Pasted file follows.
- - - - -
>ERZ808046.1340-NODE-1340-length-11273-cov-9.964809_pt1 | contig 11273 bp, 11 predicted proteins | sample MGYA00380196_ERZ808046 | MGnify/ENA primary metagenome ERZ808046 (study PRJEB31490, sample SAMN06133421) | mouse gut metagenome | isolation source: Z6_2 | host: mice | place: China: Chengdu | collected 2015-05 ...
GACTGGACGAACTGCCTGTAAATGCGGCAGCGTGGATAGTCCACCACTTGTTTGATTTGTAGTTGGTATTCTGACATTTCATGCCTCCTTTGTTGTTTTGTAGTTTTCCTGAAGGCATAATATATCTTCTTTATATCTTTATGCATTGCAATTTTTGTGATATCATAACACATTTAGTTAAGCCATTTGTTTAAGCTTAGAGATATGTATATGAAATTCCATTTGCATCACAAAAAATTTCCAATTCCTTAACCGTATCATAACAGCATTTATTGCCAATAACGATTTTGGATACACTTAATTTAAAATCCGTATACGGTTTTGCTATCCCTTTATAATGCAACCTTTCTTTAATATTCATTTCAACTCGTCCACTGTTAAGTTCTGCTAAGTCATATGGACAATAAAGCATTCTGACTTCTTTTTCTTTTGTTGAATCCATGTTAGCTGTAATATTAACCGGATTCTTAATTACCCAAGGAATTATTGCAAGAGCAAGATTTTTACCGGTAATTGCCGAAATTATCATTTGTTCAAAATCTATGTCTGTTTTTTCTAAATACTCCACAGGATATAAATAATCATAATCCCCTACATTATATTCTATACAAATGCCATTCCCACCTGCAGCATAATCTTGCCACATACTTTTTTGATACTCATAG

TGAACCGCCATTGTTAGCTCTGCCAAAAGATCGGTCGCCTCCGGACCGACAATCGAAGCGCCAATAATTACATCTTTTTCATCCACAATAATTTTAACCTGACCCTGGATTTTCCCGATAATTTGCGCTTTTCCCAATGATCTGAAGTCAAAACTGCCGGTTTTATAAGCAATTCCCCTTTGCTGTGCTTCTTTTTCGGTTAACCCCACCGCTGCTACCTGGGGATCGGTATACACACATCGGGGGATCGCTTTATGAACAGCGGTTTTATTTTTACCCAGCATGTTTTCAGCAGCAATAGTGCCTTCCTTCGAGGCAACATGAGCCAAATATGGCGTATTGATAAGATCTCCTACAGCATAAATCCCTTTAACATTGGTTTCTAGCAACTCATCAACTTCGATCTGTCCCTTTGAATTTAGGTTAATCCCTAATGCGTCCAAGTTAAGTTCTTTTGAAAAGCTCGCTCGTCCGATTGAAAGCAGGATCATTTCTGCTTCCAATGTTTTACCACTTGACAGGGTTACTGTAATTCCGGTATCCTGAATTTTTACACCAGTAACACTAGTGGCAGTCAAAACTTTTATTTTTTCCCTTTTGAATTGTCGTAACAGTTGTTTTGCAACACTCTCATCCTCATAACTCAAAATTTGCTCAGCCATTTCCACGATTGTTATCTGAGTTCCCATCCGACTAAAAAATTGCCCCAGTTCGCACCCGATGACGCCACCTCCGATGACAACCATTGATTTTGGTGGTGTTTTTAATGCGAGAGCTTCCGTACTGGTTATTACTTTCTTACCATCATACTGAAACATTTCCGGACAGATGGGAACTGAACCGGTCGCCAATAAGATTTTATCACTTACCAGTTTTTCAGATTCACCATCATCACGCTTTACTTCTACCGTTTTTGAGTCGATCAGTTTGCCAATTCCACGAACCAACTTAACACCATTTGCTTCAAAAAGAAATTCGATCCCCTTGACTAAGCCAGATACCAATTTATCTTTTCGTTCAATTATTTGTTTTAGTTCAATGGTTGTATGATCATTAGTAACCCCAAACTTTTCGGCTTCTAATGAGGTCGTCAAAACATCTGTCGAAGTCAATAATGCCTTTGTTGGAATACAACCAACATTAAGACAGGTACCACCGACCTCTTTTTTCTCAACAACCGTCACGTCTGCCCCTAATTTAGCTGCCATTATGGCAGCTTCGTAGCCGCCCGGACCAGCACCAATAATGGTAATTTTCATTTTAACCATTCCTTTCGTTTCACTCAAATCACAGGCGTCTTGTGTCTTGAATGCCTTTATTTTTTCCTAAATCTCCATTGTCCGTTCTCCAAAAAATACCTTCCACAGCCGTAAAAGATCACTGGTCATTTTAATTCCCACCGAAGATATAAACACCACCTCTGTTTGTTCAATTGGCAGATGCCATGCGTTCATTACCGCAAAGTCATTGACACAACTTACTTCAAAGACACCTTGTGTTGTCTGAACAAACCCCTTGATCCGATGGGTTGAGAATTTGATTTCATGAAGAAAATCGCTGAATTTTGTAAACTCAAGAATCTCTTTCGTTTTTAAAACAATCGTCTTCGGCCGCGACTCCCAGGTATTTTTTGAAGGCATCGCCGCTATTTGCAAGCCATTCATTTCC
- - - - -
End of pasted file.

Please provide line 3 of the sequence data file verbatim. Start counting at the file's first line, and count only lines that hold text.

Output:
TGAACCGCCATTGTTAGCTCTGCCAAAAGATCGGTCGCCTCCGGACCGACAATCGAAGCGCCAATAATTACATCTTTTTCATCCACAATAATTTTAACCTGACCCTGGATTTTCCCGATAATTTGCGCTTTTCCCAATGATCTGAAGTCAAAACTGCCGGTTTTATAAGCAATTCCCCTTTGCTGTGCTTCTTTTTCGGTTAACCCCACCGCTGCTACCTGGGGATCGGTATACACACATCGGGGGATCGCTTTATGAACAGCGGTTTTATTTTTACCCAGCATGTTTTCAGCAGCAATAGTGCCTTCCTTCGAGGCAACATGAGCCAAATATGGCGTATTGATAAGATCTCCTACAGCATAAATCCCTTTAACATTGGTTTCTAGCAACTCATCAACTTCGATCTGTCCCTTTGAATTTAGGTTAATCCCTAATGCGTCCAAGTTAAGTTCTTTTGAAAAGCTCGCTCGTCCGATTGAAAGCAGGATCATTTCTGCTTCCAATGTTTTACCACTTGACAGGGTTACTGTAATTCCGGTATCCTGAATTTTTACACCAGTAACACTAGTGGCAGTCAAAACTTTTATTTTTTCCCTTTTGAATTGTCGTAACAGTTGTTTTGCAACACTCTCATCCTCATAACTCAAAATTTGCTCAGCCATTTCCACGATTGTTATCTGAGTTCCCATCCGACTAAAAAATTGCCCCAGTTCGCACCCGATGACGCCACCTCCGATGACAACCATTGATTTTGGTGGTGTTTTTAATGCGAGAGCTTCCGTACTGGTTATTACTTTCTTACCATCATACTGAAACATTTCCGGACAGATGGGAACTGAACCGGTCGCCAATAAGATTTTATCACTTACCAGTTTTTCAGATTCACCATCATCACGCTTTACTTCTACCGTTTTTGAGTCGATCAGTTTGCCAATTCCACGAACCAACTTAACACCATTTGCTTCAAAAAGAAATTCGATCCCCTTGACTAAGCCAGATACCAATTTATCTTTTCGTTCAATTATTTGTTTTAGTTCAATGGTTGTATGATCATTAGTAACCCCAAACTTTTCGGCTTCTAATGAGGTCGTCAAAACATCTGTCGAAGTCAATAATGCCTTTGTTGGAATACAACCAACATTAAGACAGGTACCACCGACCTCTTTTTTCTCAACAACCGTCACGTCTGCCCCTAATTTAGCTGCCATTATGGCAGCTTCGTAGCCGCCCGGACCAGCACCAATAATGGTAATTTTCATTTTAACCATTCCTTTCGTTTCACTCAAATCACAGGCGTCTTGTGTCTTGAATGCCTTTATTTTTTCCTAAATCTCCATTGTCCGTTCTCCAAAAAATACCTTCCACAGCCGTAAAAGATCACTGGTCATTTTAATTCCCACCGAAGATATAAACACCACCTCTGTTTGTTCAATTGGCAGATGCCATGCGTTCATTACCGCAAAGTCATTGACACAACTTACTTCAAAGACACCTTGTGTTGTCTGAACAAACCCCTTGATCCGATGGGTTGAGAATTTGATTTCATGAAGAAAATCGCTGAATTTTGTAAACTCAAGAATCTCTTTCGTTTTTAAAACAATCGTCTTCGGCCGCGACTCCCAGGTATTTTTTGAAGGCATCGCCGCTATTTGCAAGCCATTCATTTCC